Monday, August 10, 2009

Alberta's Milk and Water Bread

Dissolve one yeast cake(remember those?) in 1/2 cup of warm water(Warm like a baby's bottle and perhaps a bit warmer)

Scald 1 cup of milk (we did not know there was anything but whole milk at the time) Heat the milk till it is just about to boil then remove from the heat and allow to cool.

To 1 cup of boiling water, add:

1 Tablespoon of lard or other shortening
1 Tablespoon of butter
2 Tablespoons of sugar
2 1/2 teaspoons of salt
the scalded milk

Add the yeast if it has begun to foam a bit.

In stages, stir and then knead in:

5 cups of flour for rolls
1 cup more for loaf...

Note from Bill:

Now this is an interesting thing. The more flour you add to a bread dough the less tender it will be. You should add flour till the dough is just about to lose it's stickiness. Bread is by feel. The dough, once it is ready, should have a soft silky feel to it. The kneading stretches the dough over and over to produce glutens. As the gluten is formed, the dough loses it's stickiness. The finished dough should be soft and yielding to the touch, very little resistance when you handle it.

Bill's method:

Start developing gluten at the beginning. Add some of the flour to the liquids, (typically a third of it) and stir it smooth. Now stir it by stretching it out of the bowl and forming long waterfalls of dough as it falls back into the bowl. The longer you do this the more gluten will form. Once you have added most of the flour(stop a cup short of the recipe to evaluate.)the dough should be a bit sticky. It should not be making an effort to pull you into the bowl with it, but it should come up with you when you touch your hand to it a bit. Turn the dough out onto the UNFLOURED counter. Pick it up by one side, gathering the rest of it up with a bench scraper or spatula. You should be holding it by one end, and the bulk of the dough hanging from it. Slap the free end of the dough on the counter, and with the end in your hand(S) drape the remaining dough forward over the leading edge. Put your hands on top and push the mass into itself and forward. Gather up the dough again and repeat this for all the time you need to get it into a soft silky mass. You may add dustings of flour if it is impossible to handle a bit at a time till it is used up. Do not add more than is necessary. Work for as long as you can stand it up to 20 minutes, eventually just kneading as the dough develops and gets more resistant to stretching.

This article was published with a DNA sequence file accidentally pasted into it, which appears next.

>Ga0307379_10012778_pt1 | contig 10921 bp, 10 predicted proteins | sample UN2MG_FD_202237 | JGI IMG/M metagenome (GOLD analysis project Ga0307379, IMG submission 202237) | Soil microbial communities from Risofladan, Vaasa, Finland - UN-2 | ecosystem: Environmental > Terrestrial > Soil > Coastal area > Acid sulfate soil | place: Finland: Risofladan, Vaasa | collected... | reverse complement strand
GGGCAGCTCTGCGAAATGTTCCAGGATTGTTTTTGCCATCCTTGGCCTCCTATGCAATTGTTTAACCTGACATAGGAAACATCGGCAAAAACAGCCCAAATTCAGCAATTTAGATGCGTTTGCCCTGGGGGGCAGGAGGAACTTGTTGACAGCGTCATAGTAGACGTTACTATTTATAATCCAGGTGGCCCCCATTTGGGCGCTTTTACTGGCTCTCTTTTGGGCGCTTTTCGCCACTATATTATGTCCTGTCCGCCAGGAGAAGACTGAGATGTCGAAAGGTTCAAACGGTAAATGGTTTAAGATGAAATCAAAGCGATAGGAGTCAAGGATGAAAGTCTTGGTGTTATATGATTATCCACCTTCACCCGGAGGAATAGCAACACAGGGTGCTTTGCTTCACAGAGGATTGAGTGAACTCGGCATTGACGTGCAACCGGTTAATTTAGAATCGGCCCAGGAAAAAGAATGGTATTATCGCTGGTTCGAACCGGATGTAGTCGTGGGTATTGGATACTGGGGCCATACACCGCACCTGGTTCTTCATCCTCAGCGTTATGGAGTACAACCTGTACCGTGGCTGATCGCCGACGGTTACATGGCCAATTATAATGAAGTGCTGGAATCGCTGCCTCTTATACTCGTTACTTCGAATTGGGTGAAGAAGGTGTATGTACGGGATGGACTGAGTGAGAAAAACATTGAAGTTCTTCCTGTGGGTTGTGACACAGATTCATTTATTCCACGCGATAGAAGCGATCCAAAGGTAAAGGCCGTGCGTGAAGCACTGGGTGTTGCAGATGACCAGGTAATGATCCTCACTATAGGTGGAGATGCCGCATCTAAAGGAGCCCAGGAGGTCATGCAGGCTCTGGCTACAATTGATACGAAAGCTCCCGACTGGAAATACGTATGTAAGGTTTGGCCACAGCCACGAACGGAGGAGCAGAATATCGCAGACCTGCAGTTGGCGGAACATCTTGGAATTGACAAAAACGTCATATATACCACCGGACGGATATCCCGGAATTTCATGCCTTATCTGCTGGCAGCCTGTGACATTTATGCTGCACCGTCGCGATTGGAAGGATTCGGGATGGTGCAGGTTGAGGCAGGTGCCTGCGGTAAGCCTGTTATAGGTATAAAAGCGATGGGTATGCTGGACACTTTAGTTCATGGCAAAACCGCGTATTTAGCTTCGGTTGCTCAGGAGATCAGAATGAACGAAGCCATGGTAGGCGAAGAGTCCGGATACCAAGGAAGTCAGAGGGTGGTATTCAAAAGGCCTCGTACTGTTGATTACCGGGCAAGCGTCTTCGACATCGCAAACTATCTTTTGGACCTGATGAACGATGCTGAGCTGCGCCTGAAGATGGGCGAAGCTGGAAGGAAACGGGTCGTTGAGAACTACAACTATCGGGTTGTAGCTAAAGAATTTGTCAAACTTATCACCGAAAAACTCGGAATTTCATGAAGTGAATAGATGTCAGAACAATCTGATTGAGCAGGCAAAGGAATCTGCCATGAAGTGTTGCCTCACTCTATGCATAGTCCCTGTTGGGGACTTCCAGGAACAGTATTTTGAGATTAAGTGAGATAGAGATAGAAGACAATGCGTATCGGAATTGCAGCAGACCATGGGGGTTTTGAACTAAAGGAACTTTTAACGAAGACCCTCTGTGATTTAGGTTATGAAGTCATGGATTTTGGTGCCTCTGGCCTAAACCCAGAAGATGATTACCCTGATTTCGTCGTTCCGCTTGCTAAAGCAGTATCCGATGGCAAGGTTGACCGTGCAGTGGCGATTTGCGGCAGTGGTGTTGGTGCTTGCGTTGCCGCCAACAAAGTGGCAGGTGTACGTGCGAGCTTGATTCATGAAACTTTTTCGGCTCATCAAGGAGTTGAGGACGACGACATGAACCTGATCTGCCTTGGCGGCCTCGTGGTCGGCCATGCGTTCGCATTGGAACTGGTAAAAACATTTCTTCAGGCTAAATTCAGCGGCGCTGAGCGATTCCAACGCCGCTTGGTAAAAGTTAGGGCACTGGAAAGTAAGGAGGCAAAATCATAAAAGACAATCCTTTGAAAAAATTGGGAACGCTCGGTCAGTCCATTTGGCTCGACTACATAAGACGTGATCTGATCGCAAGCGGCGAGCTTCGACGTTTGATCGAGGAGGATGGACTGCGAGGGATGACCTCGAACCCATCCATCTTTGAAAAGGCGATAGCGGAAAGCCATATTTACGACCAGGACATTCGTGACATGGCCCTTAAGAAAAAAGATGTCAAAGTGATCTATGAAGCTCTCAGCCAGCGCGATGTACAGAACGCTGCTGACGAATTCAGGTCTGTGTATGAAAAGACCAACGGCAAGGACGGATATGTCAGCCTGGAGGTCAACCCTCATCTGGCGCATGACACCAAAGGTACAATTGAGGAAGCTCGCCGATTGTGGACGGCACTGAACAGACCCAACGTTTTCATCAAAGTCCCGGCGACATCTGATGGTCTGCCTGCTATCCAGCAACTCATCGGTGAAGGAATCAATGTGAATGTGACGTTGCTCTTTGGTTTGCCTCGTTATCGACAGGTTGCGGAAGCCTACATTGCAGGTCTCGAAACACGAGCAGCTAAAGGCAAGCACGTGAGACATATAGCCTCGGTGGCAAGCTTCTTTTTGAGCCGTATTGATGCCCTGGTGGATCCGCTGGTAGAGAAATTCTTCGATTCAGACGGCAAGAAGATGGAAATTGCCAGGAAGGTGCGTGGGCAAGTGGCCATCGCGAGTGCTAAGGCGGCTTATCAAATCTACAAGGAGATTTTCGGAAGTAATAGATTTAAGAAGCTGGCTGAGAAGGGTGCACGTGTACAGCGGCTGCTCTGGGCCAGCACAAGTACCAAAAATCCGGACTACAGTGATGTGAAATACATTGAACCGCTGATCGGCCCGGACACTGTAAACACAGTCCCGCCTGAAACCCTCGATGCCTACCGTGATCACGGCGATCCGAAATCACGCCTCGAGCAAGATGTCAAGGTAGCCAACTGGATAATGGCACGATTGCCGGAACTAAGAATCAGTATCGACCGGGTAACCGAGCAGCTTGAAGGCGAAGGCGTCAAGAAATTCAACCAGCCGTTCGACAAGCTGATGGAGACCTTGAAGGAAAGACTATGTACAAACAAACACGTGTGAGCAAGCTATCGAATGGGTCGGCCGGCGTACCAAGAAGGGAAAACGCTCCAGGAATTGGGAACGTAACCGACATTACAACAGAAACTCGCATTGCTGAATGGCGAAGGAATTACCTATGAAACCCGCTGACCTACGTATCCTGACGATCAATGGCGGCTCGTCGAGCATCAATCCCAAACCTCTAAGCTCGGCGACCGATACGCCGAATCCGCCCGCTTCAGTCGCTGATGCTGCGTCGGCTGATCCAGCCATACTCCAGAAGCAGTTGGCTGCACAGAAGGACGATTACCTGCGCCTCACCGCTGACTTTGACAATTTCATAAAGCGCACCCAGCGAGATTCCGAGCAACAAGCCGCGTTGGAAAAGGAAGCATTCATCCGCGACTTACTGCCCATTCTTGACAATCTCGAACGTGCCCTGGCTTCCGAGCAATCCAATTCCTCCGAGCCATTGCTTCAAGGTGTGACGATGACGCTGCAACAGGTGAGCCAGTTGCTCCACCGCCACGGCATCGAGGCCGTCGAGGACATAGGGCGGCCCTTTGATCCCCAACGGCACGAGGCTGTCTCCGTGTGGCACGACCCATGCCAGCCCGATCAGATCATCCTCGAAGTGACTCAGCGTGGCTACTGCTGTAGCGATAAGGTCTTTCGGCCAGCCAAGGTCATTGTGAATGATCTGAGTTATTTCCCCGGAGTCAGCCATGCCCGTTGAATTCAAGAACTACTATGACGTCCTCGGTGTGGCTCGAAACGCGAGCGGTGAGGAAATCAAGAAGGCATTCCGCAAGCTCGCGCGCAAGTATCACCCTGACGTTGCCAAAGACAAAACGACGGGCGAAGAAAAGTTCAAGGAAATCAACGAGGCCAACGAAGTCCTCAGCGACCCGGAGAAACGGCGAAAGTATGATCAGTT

In this recipe, Alberta is adding more flour if you plan to make a loaf. The dough will be much stiffer when you do this, but I have to assume she is counting on this to be denser to slice.

Put the dough into a greased bowl covered with a sheet of plastic or a clean tea towel in a warm place(see notes on other breads for alternatives)and allow it to double in bulk.
Punch down the dough.
form the dough into rolls or loaves and place in greased pans or sheets to rise again.
You may top with seeds, zest, spices or herbs by brushing the dough with egg wash first.

Bake loaves at 350 degrees F for about an hour depending on the size of your loaves.
Bake rolls for as little as 12 minutes if they are separate and small on sheets, or about 25 minutes to 45 minutes in a pan and crowded together. You can tell if bread is done by popping it out of the pan and rapping the bottom with your knuckle. There will be a hollow sound when it is done.

Try adding spices, herbs or minced onion, etc. into the liquids for flavors in the bread.

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